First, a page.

Wednesday, October 27, 2010

BOOK: Gretzky's Tears by Stephen Brunt

Gretzky's Tears by Stephen Brunt, 259 pages
Hockey, Canada, and the Day Everything Changed

4th Canadian Book Challenge; 2nds Reading Challenge
Thanks to Randomhouse Canada for the review copy

There are those moments in your life, in our shared experience, that we remember. For Canadians, we remember hearing when Wayne Gretzky was traded to the Los Angeles Kings from the Edmonton Oilers. I was in the car, riding home from my summer job at Department of Veterans Affairs and it was on CBC Radio. (Yes, even back then I listened to CBC, but mostly because it was my parents' car.) Shock, disbelief, really? It was such a surprising announcement.

Stephen Brunt, author of Searching for Bobby Orr, another excellent sport/Canadian book, examines the events of the Gretzky trade - before, during and after. And isn't it the mark of great writing that even when you know what will happen, you can't put the book down?* Late one night as I was reading, and the famous press conference was being described, I couldn't put it down. Gretzky's book is as much about Peter Pocklington and Bruce McNall as it is about Gretzky, but it has to be - the trade was as much about those men as Wayne, and as much about big business as hockey. And while Wayne and Peter Puck did not talk to Brunt, most other key people did, including McNall and Walter Gretzky.

My edition had an updated epilogue to include the lighting of the Olympic torch at Vancouver 2010, where Gretzky played a pivotal role. (Boo to the editor who miswrote the name of Steve Nash, famous Canadian basketball player who helped light the torch and called him Rick Nash, a Canadian hockey player. That was very jarring to read.)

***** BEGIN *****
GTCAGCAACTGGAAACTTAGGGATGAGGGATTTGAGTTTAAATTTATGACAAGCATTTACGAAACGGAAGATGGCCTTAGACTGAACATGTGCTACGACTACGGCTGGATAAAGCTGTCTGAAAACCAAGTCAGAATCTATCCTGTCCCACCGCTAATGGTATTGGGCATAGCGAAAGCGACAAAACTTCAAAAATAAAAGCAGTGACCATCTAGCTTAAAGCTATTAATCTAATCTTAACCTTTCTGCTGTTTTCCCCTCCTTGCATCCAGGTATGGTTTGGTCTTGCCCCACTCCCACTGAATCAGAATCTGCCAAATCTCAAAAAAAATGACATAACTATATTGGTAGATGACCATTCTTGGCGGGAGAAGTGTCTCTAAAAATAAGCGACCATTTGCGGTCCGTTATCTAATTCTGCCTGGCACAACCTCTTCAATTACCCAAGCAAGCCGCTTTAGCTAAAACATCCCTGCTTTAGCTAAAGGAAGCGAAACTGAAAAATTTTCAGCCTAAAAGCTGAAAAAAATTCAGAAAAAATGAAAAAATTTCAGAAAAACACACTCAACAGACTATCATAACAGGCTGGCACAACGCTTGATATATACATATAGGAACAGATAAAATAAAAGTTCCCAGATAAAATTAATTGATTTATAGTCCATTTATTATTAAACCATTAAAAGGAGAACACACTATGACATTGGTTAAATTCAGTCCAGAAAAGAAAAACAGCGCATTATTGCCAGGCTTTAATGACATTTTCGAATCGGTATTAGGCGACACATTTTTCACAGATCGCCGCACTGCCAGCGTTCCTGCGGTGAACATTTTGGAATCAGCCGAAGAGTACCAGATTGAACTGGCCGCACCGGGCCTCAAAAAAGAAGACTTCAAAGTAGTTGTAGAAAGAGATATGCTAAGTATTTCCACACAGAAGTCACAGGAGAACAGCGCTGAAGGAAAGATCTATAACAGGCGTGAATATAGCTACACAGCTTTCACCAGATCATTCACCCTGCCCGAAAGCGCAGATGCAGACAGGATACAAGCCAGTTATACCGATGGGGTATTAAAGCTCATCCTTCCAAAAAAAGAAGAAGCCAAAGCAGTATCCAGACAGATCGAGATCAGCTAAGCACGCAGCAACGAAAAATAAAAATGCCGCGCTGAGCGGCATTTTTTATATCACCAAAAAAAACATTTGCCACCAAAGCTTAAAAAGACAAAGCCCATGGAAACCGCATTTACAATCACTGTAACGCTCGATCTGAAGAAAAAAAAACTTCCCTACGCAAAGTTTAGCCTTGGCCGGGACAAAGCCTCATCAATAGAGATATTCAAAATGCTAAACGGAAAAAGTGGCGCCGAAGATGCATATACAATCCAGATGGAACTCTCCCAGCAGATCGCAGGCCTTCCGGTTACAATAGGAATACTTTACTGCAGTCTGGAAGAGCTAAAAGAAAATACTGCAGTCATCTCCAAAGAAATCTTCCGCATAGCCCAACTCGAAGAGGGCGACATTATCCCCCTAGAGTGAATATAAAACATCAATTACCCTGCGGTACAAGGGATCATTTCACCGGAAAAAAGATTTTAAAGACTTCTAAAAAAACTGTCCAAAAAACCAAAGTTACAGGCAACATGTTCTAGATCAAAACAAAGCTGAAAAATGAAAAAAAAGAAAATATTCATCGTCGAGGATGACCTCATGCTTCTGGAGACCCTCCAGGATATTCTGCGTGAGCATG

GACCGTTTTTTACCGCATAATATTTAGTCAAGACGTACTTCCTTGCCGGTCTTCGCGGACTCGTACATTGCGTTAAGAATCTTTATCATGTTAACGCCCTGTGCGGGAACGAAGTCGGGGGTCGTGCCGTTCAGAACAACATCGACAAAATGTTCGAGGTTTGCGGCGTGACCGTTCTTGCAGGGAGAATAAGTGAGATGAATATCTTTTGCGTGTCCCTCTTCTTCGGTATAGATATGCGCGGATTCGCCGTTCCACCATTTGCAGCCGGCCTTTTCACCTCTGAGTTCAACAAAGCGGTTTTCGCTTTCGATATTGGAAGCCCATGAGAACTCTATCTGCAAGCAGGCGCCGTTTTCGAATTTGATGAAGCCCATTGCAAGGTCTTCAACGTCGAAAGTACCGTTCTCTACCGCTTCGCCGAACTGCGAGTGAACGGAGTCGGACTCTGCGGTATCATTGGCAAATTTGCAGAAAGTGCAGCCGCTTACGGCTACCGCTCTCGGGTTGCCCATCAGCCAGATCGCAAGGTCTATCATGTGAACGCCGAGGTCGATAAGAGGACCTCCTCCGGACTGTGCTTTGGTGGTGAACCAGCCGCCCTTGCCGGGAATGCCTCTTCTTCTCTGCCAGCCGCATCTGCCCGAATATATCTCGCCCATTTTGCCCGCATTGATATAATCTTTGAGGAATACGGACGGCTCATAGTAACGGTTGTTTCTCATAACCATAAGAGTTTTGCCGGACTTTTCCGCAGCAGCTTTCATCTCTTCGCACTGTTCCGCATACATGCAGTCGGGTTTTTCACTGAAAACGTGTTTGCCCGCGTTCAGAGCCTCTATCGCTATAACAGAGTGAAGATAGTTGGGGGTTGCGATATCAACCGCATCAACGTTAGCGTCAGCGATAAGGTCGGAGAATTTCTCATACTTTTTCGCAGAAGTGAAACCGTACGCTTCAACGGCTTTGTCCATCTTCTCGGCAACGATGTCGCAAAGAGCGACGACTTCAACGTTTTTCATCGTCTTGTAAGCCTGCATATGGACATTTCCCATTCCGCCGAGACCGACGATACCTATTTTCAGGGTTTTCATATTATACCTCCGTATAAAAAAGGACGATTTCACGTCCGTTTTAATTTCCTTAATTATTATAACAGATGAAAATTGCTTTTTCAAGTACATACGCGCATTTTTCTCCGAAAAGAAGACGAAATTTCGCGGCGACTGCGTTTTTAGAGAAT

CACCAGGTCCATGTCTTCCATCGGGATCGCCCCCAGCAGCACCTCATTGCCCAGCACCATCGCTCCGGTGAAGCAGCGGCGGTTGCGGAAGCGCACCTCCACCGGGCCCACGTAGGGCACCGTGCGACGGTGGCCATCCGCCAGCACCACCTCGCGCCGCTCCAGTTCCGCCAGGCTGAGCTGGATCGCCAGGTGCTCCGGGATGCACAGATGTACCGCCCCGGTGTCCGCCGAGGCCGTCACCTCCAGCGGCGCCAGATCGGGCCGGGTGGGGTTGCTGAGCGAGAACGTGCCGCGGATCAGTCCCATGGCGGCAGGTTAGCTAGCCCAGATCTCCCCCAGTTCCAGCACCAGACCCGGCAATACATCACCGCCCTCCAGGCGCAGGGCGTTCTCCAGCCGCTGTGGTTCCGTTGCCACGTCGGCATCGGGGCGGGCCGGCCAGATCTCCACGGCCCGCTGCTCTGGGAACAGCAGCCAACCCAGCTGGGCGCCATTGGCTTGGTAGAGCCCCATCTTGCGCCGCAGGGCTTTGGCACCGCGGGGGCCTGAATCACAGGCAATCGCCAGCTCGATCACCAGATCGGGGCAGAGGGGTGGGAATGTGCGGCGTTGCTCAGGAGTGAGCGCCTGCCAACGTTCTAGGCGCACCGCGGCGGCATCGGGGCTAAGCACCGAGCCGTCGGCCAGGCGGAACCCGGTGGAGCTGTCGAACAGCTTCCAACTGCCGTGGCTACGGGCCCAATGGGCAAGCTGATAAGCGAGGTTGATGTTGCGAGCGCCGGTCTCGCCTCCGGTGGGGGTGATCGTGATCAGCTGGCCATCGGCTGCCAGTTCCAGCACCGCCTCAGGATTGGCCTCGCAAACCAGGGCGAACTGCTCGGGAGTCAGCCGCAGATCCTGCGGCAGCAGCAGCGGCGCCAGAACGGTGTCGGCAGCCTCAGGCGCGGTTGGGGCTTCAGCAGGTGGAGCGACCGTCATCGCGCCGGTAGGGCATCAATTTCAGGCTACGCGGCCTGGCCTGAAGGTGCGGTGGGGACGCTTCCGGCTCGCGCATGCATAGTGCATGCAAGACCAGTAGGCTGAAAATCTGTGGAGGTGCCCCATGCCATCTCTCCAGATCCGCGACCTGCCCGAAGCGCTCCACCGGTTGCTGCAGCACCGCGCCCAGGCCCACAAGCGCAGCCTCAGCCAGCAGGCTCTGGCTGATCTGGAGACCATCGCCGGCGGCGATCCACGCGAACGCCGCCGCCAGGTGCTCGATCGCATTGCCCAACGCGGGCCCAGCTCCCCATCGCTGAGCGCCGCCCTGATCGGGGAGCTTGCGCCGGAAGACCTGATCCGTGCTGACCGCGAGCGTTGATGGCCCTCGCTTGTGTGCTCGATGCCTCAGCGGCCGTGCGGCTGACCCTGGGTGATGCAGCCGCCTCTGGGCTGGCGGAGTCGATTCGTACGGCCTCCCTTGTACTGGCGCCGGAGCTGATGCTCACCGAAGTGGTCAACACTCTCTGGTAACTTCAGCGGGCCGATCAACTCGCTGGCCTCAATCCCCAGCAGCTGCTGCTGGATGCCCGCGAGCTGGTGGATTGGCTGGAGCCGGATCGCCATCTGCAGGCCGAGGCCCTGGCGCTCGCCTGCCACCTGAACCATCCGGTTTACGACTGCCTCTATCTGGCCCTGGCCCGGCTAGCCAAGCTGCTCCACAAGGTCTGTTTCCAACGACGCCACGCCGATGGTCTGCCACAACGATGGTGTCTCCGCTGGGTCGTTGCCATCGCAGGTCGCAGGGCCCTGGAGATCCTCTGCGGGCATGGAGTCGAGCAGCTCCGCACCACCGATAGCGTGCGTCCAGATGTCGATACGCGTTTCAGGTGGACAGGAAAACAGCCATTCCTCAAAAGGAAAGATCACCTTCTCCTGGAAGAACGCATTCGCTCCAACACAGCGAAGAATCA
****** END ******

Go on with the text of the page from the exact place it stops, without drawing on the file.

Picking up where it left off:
Overall, Brunt captures the love Canadians have for Wayne Gretzky and how attached we are to him, even though he hasn't lived in Canada for over 20 years. Brunt seems a bit surprised how forgiving Canadians are, but I would argue we are still attached to many of our Canadian exports who have gone to the States, like Michael J Fox and Howie Mandel. We still claim ownership and expect them to identify as Canadians.

Americans didn't get [hockey] - couldn't get it, except in a few border outposts and in Minnesota, which was, by virtue of its climate, liberal politics and the fact that they broadcast all ninety minute of As It Happens on the local public radio station, sort of a Canada-lite, in any case. p77

But not even the true, blinded zealots would be able to convince themselves that selling the perfect Canadian player from the perfect Canadian team in the perfect Canadian hockey town to foreigners of suspect motives in a place with palm trees was really in our own best interest. p78

*Note to self: Look for some other Brunt books like Second to None: The Roberto Alomar Story or Diamond Dreams: Twenty Years of Blue Jays Baseball

also reviewed: jayne at jayne's books